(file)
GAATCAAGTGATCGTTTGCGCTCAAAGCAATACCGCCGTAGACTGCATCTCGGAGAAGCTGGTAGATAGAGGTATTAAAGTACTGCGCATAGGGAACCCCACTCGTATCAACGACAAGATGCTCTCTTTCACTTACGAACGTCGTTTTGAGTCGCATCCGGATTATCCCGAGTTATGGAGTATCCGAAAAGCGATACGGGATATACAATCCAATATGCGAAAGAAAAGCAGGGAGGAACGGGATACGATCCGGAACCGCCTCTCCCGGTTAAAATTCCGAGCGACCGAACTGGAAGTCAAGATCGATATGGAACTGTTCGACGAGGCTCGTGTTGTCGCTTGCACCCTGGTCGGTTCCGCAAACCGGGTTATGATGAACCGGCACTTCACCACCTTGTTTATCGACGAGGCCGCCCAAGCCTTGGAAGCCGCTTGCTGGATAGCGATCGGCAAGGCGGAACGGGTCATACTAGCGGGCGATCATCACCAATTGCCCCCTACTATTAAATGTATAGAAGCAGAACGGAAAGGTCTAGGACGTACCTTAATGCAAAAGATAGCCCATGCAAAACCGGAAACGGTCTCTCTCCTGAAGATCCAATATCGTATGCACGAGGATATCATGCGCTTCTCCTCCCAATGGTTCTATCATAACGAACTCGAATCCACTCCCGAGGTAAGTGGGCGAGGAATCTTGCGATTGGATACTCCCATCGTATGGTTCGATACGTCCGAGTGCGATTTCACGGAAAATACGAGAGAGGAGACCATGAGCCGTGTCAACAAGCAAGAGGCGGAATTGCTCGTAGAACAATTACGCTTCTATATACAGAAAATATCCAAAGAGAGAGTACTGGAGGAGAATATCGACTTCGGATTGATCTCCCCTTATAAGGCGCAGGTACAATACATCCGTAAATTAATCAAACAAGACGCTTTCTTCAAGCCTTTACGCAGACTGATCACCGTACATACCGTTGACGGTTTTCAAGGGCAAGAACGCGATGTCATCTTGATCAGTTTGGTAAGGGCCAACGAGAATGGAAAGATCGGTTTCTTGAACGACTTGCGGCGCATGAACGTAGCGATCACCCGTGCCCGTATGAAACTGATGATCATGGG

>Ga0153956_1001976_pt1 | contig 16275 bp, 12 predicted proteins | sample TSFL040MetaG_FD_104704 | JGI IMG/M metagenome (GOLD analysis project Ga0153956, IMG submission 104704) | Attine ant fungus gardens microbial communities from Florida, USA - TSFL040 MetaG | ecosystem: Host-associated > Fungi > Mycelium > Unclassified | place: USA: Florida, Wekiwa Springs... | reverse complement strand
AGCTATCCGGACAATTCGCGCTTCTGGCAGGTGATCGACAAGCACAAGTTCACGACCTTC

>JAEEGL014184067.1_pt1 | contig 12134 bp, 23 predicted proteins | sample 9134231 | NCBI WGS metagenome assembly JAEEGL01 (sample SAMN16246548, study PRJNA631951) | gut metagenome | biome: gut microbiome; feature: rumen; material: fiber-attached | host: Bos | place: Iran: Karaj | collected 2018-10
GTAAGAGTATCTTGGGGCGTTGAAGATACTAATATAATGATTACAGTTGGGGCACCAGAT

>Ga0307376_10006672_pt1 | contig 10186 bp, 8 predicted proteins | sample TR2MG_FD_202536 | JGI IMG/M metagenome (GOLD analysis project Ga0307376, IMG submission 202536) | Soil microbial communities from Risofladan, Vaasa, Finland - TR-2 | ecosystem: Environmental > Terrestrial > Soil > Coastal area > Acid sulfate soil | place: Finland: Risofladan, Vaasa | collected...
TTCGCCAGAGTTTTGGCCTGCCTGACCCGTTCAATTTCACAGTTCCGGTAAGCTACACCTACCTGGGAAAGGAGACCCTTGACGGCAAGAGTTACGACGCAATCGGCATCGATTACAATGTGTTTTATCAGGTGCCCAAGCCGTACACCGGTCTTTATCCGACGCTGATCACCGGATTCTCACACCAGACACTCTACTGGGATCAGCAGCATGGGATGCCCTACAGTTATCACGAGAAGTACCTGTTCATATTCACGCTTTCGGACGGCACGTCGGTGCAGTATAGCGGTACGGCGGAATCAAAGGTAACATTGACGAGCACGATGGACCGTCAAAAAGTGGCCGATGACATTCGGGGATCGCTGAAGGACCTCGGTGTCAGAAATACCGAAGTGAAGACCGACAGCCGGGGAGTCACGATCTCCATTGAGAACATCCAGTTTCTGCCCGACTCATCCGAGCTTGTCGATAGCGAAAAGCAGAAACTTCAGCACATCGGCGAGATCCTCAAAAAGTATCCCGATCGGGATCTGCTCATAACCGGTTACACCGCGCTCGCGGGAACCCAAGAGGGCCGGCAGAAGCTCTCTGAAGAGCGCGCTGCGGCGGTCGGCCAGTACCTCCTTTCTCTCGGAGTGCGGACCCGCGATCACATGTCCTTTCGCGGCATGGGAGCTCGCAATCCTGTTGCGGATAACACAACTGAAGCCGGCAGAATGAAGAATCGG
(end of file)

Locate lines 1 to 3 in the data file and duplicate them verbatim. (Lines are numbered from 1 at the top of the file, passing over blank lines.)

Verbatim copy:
GAATCAAGTGATCGTTTGCGCTCAAAGCAATACCGCCGTAGACTGCATCTCGGAGAAGCTGGTAGATAGAGGTATTAAAGTACTGCGCATAGGGAACCCCACTCGTATCAACGACAAGATGCTCTCTTTCACTTACGAACGTCGTTTTGAGTCGCATCCGGATTATCCCGAGTTATGGAGTATCCGAAAAGCGATACGGGATATACAATCCAATATGCGAAAGAAAAGCAGGGAGGAACGGGATACGATCCGGAACCGCCTCTCCCGGTTAAAATTCCGAGCGACCGAACTGGAAGTCAAGATCGATATGGAACTGTTCGACGAGGCTCGTGTTGTCGCTTGCACCCTGGTCGGTTCCGCAAACCGGGTTATGATGAACCGGCACTTCACCACCTTGTTTATCGACGAGGCCGCCCAAGCCTTGGAAGCCGCTTGCTGGATAGCGATCGGCAAGGCGGAACGGGTCATACTAGCGGGCGATCATCACCAATTGCCCCCTACTATTAAATGTATAGAAGCAGAACGGAAAGGTCTAGGACGTACCTTAATGCAAAAGATAGCCCATGCAAAACCGGAAACGGTCTCTCTCCTGAAGATCCAATATCGTATGCACGAGGATATCATGCGCTTCTCCTCCCAATGGTTCTATCATAACGAACTCGAATCCACTCCCGAGGTAAGTGGGCGAGGAATCTTGCGATTGGATACTCCCATCGTATGGTTCGATACGTCCGAGTGCGATTTCACGGAAAATACGAGAGAGGAGACCATGAGCCGTGTCAACAAGCAAGAGGCGGAATTGCTCGTAGAACAATTACGCTTCTATATACAGAAAATATCCAAAGAGAGAGTACTGGAGGAGAATATCGACTTCGGATTGATCTCCCCTTATAAGGCGCAGGTACAATACATCCGTAAATTAATCAAACAAGACGCTTTCTTCAAGCCTTTACGCAGACTGATCACCGTACATACCGTTGACGGTTTTCAAGGGCAAGAACGCGATGTCATCTTGATCAGTTTGGTAAGGGCCAACGAGAATGGAAAGATCGGTTTCTTGAACGACTTGCGGCGCATGAACGTAGCGATCACCCGTGCCCGTATGAAACTGATGATCATGGG

>Ga0153956_1001976_pt1 | contig 16275 bp, 12 predicted proteins | sample TSFL040MetaG_FD_104704 | JGI IMG/M metagenome (GOLD analysis project Ga0153956, IMG submission 104704) | Attine ant fungus gardens microbial communities from Florida, USA - TSFL040 MetaG | ecosystem: Host-associated > Fungi > Mycelium > Unclassified | place: USA: Florida, Wekiwa Springs... | reverse complement strand
AGCTATCCGGACAATTCGCGCTTCTGGCAGGTGATCGACAAGCACAAGTTCACGACCTTC